"I think this team has already done a ton of the work that they need to do against this written agreement," Muetzel said. "They've shown a commitment to hire somebody like me who likes to do things in a very safe and sound [manner] with a regulatory prism in mind."

One project Muetzel has in the works is to assign relationship managers to each of the bank's fintech partners. Those managers will have access to all of the necessary resources to ensure the success of partnerships, she said. The bank is also strengthening the due diligence process to learn and monitor its fintech partners' compliance practices in anti-money laundering and consumer protection on a regular basis, as well as their financial conditions, she added.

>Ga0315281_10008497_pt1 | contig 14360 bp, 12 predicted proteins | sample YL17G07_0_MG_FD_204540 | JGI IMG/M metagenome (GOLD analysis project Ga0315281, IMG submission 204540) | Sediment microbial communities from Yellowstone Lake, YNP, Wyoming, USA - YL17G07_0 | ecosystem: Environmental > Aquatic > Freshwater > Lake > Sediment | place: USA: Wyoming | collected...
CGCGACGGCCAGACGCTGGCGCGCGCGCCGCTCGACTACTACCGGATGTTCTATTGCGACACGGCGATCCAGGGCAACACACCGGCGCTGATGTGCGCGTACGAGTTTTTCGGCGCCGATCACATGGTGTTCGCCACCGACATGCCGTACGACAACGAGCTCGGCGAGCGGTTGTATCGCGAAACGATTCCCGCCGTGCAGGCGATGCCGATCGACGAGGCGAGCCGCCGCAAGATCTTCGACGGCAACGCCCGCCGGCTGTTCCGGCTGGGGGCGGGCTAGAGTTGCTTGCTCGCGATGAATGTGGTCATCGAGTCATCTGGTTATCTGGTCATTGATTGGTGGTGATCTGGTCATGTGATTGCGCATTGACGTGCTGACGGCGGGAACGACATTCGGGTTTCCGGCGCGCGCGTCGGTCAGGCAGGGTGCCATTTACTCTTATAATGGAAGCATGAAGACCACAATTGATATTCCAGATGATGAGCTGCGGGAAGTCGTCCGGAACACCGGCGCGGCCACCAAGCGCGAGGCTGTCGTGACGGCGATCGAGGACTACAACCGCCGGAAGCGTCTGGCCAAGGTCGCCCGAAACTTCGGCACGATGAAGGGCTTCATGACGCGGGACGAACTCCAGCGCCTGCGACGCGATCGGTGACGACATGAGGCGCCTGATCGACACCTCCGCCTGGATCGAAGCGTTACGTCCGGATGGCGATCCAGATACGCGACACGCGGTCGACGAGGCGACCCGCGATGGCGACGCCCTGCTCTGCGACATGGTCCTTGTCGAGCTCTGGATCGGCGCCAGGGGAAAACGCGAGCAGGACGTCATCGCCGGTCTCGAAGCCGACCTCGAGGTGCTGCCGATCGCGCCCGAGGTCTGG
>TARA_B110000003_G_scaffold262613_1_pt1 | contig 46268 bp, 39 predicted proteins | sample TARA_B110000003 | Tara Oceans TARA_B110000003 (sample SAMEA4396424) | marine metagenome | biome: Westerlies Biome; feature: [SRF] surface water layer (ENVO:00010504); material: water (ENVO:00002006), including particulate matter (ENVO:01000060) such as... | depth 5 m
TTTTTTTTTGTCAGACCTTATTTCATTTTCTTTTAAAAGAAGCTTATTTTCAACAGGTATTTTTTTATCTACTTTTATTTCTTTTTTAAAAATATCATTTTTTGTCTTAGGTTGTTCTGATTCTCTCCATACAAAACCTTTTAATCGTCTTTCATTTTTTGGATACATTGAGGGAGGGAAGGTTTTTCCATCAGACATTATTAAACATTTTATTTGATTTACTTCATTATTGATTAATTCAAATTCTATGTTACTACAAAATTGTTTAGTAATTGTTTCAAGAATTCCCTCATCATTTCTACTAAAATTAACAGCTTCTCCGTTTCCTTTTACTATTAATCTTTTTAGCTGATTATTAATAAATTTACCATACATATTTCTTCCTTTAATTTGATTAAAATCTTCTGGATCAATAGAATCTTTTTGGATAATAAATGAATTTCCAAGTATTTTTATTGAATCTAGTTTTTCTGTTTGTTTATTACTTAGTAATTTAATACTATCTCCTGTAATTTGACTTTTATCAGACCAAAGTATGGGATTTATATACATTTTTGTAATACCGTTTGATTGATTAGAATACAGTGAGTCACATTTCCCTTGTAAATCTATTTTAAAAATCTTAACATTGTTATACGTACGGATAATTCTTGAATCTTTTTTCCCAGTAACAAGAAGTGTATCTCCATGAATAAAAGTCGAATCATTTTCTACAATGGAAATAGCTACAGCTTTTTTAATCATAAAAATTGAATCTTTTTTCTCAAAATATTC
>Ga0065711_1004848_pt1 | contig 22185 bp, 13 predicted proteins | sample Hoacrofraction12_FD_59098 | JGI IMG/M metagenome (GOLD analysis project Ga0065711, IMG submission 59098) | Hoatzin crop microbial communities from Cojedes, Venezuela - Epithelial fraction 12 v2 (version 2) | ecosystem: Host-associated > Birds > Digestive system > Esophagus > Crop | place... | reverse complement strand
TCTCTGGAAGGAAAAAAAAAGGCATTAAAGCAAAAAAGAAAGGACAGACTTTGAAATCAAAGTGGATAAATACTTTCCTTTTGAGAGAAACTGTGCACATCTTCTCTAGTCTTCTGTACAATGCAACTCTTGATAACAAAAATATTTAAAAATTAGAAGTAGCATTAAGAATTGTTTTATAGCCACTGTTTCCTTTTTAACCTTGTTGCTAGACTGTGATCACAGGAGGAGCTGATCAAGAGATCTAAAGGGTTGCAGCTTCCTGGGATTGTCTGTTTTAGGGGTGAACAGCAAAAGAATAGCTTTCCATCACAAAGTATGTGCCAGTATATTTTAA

Blue Ridge Bank reported $7.44 million in regulatory remediation expenses for 2022 with respect to the OCC enforcement action, according to the latest call report posted Jan. 30.

The long view

Executives said they view the costs associated with risk management and compliance as key to enabling Blue Ridge to run fintech partnerships on a larger scale. In the long term, the community bank remains committed to exploring the economic benefit of banking as a service, the executives said. The main driver has been the potential to grow deposits and noninterest income, Muetzel noted.

"We're constantly updating how we view it to make sure that we are managing the financial side in a way that it does properly reward us in the long run for the risk," Plum said. "As well evidenced by the formal agreement, there's risk we are absorbing for being on the frontlines of change in the industry, and you just want to make sure that you have proved that the economics work out when it's all said and done."

Fintech partners

Blue Ridge Bankshares' most recent annual Form 10-K filing from March 2022 disclosed 10 active fintech partnerships. In the interview, Plum declined to disclose how many active fintech partnerships the bank currently has.